The USDA celebrated Earth Day by announcing its largest investment to date in rural water and wastewater systems.
Nearly $387 million is being awarded to 116 recipients in 40 states and the Commonwealth of Puerto Rico. The department is providing $150 million in grants through the 2014 Farm Bill, plus $237 million in loans and grants from USDA’s Water and Environmental Program.
“Having reliable, clean and safe water is essential for any community to thrive and grow,” says Agriculture Secretary Tom Vilsack. “I am proud that USDA helps build rural communities from the ground up by supporting water infrastructure projects like these. I am especially proud that we can help communities that are struggling economically and those that have urgent health and safety concerns due to their failing water systems.”
Sixteen of the Earth Day projects are in areas of persistent poverty. Twenty-nine are in communities served by the USDA’s StrikeForce Initiative For Rural Growth And Opportunity, a USDA initiative to reduce poverty by increasing investments in rural communities through intensive outreach and stronger partnerships with community leaders, businesses, foundations and other groups that are working to combat poverty.
Climate change is putting more stress on municipal water systems. Many areas around the country have seen changes in rainfall, resulting in more floods, droughts, declines in snowpack, intense rain, as well as more frequent and severe heat waves. All of these are placing fiscal strains on communities, causing them to make more frequent (and often more expensive) repairs and upgrades.
Among projects funded this year, the city of McCrory, Ark., is receiving $2.1 million to build a water treatment facility and two water supply wells and refurbish its two water storage tanks. The improvements will reduce high manganese and iron levels in the water supply to provide safe drinking water to McCrory’s nearly 800 residents. McCrory is in Woodruff County, a persistent poverty area that is part of USDA’s StrikeForce Initiative For Rural Growth And Opportunity.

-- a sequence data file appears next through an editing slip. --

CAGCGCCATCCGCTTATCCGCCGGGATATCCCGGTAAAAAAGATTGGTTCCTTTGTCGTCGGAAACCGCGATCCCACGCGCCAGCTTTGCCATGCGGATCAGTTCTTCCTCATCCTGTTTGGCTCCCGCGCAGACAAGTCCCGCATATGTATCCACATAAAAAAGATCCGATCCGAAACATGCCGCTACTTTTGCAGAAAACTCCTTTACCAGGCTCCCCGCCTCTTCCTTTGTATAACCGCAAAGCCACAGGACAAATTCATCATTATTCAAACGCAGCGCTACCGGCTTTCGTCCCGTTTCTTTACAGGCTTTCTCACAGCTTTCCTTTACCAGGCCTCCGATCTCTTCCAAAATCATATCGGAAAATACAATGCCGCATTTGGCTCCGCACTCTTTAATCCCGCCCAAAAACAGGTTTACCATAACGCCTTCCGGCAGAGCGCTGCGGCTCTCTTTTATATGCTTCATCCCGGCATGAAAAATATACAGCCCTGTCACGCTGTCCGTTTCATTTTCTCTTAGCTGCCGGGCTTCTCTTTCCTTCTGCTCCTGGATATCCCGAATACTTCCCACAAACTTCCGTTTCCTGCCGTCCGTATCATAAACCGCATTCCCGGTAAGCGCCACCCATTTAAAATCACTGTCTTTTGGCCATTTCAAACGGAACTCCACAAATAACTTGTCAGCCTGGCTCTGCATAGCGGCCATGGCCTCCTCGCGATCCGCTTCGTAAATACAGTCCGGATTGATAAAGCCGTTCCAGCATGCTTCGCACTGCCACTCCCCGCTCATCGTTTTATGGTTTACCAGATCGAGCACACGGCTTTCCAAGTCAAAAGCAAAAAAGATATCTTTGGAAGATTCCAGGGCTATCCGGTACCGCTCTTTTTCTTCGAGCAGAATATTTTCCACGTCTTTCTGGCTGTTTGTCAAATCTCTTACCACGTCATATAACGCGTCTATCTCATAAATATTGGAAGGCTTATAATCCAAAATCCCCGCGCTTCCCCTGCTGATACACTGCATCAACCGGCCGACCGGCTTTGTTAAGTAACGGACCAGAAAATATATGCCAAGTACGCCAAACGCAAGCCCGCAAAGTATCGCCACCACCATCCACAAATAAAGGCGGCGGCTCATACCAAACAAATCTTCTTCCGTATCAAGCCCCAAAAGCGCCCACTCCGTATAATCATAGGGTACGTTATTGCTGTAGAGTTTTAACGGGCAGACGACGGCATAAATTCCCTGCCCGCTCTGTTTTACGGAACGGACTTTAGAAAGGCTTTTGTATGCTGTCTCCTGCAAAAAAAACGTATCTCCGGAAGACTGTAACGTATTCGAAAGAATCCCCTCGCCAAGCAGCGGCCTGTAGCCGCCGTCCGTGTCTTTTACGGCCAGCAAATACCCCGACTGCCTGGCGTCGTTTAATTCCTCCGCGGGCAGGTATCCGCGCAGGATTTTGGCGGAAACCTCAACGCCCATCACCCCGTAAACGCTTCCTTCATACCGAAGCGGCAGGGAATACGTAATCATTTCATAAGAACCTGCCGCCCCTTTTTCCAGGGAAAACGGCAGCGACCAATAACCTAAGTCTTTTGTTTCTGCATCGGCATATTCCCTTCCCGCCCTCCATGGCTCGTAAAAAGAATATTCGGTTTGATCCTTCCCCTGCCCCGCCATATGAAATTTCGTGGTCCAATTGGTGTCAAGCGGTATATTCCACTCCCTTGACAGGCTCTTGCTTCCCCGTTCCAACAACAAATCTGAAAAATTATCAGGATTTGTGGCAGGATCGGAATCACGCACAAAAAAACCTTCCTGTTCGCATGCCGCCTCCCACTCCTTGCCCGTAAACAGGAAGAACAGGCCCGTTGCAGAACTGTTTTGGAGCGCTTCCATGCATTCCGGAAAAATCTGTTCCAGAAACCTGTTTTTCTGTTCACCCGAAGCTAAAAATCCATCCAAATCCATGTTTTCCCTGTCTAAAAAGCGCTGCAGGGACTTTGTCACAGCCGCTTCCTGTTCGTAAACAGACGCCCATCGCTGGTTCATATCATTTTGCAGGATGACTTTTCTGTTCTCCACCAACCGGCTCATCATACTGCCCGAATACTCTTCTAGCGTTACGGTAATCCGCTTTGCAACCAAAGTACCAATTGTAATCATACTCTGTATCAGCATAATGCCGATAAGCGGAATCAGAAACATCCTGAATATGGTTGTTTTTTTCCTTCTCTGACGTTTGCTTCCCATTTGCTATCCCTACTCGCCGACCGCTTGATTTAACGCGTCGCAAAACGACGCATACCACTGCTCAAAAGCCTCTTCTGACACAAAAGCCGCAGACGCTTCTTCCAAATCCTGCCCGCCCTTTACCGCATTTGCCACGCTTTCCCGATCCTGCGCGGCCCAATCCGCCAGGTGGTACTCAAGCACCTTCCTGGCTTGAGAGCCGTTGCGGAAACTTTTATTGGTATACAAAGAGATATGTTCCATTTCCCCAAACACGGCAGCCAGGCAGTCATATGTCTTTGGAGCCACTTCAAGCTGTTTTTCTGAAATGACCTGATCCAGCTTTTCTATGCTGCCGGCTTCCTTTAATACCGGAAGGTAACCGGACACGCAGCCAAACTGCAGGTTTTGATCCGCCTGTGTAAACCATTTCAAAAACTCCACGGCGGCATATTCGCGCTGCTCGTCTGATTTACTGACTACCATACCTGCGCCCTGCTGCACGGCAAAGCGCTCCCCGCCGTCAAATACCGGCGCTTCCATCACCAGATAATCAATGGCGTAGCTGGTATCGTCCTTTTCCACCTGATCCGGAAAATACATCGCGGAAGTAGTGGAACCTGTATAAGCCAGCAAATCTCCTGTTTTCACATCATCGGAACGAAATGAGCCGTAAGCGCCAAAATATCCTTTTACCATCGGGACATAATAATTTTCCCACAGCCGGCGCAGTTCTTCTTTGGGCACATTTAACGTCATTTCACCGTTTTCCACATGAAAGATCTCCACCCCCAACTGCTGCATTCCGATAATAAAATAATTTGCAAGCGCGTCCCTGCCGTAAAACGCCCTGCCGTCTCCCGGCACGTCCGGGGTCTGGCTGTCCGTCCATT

Paintsville, Ky., is receiving a $4.9 million loan and $2.1 million grant to rehabilitate its sanitary and stormwater sewer systems. This is one of 10 projects funded by USDA that will improve water infrastructure in rural areas of Kentucky. The Paintsville project will serve nearly 2,300 residents and businesses and protect the ecosystems of Paint Creek and nearby lakes.
The city of San Joaquin, Calif., is receiving a $1 million loan/grant combination to replace a contaminated well. The city had to shut down one of its three wells due to high levels of bacteria. Once completed, this project will ensure San Joaquin residents have clean drinking water.
In Ohio, the Erie County Commissioners will use $3 million in loans and nearly $3 million in grants to replace individual on-site waste treatment systems that discharge into and pollute the Sandusky Bay and surrounding areas. The commissioners also will build a wastewater collection system for the Village of Bay View and the neighboring Bay Bridge area. The Bay View peninsula is a vital ecological and economic area in the Western Basin of Lake Erie.
Since the first Earth Day celebration in 1970, the event has expanded to include citizens and governments in more than 195 countries. President Obama’s plan for rural America has brought about historic investment in rural communities. Under the President’s leadership, these investments in housing, community facilities, businesses and infrastructure have empowered rural America to continue leading the way.
The USDA, through its Rural Development mission area, has a portfolio of programs designed to improve the economic stability of rural communities, businesses, residents, farmers and ranchers and improve the quality of life in rural America.